You are legally required to keep research data for a period of time. It is also a good idea because you may want to use the data again in the future, promote it for use by other researchers, or need it to verify your results. Some publishers ask for access to data.
Data retention can be determined by a number of factors. Some things to consider include contractual requirements of funding bodies, legal requirements to retain or discard data, as well as best practices in your field.
NOTE: You do not need to keep everything or all versions of your data. You only need to retain the data that verifies your research findings.
Think about where data is going to be stored and how you will control access to the data. You must store your data so that it is safe and backed up. If you store your data on a memory stick or a laptop it could be damaged or lost. Make sure you back it up at RMIT regularly.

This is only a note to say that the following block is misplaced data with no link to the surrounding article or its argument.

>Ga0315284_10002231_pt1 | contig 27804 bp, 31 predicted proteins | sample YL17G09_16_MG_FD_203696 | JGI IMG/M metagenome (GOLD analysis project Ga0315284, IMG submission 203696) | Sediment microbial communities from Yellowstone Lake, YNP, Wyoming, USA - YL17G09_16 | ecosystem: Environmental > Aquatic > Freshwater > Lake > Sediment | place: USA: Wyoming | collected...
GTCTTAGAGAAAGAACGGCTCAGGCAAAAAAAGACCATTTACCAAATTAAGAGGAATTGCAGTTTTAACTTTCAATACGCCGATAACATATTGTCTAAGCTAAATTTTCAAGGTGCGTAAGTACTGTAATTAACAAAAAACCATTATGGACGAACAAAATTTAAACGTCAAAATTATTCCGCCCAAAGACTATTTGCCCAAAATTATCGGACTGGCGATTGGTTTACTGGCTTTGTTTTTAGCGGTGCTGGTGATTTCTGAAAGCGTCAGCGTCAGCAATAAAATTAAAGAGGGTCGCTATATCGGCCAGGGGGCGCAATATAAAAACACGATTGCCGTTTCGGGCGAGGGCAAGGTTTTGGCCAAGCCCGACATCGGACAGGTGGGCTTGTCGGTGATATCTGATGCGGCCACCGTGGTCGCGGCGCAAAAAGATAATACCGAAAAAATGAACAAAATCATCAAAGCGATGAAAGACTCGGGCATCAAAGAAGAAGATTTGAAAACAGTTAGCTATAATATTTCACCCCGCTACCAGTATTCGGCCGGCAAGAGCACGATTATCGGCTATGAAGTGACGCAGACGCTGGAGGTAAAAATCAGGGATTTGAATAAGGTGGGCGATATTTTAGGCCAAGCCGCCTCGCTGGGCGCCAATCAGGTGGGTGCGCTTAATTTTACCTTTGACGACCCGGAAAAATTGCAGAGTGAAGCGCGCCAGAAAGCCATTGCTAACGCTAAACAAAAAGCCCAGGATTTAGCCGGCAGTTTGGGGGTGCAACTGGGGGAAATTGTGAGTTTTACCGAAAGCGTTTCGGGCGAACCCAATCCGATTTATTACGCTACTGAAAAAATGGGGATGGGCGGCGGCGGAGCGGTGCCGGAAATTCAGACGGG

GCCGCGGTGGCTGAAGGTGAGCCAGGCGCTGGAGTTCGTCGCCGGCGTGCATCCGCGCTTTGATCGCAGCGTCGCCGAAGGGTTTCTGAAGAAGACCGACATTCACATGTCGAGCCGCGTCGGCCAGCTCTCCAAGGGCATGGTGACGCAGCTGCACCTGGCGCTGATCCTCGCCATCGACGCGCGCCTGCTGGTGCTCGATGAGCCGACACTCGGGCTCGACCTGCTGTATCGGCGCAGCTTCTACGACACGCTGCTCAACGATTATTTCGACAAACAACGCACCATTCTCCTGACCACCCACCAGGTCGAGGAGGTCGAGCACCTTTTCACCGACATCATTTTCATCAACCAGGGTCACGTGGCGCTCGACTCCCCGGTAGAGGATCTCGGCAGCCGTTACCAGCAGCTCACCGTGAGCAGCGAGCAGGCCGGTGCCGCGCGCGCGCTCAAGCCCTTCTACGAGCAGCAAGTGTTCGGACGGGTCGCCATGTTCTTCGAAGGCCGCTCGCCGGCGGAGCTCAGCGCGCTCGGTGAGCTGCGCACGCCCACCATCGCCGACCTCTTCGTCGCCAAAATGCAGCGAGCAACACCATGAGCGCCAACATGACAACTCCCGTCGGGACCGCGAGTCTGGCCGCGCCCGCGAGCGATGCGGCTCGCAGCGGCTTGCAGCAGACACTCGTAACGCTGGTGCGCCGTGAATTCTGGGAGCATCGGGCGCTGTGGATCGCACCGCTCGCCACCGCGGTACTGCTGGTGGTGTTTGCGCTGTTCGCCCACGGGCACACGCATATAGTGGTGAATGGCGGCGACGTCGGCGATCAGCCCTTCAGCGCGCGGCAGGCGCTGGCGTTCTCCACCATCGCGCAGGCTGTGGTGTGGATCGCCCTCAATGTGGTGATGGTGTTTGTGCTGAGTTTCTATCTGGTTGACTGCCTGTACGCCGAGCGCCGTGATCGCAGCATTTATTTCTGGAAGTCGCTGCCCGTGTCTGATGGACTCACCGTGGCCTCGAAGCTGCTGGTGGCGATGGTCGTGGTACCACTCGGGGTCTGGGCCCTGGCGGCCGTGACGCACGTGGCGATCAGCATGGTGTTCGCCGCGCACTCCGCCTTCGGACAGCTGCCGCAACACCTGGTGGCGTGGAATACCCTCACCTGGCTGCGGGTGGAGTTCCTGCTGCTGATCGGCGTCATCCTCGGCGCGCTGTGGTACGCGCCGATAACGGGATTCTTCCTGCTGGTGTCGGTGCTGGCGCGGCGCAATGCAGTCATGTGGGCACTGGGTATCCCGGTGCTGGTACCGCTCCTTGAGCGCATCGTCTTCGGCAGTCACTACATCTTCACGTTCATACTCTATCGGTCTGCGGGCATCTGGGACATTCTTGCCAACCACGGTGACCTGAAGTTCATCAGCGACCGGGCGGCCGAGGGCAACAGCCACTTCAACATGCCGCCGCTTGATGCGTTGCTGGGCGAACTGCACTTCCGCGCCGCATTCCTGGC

For Research Data publication and promotion Figshare is the recommended storage option, see the Figshare page for details.
RMIT provides automatic storage space through your RMIT drive and in Cloudstor+ using your RMIT login. Cloudstor+ is a useful tool for collaboration between researchers at the pre-publication stage of data collection. Cloudstor+ (by AARnet) looks and feels like Dropbox but provides:
In some circumstances - such as remote fieldwork - it may not be possible to store data on RMIT infrastructure. If so, you should take steps to protect the research data.
At the end of your project remember to store your data at RMIT so that it is safe and backed up for its minimum legal retention period.
‘Data’ is a broad term that includes research data, research datasets, and research records. ‘Storing data’ requires thinking about where data is going to be stored and why. This will depend to some extent on the format, size, and quantity of your data.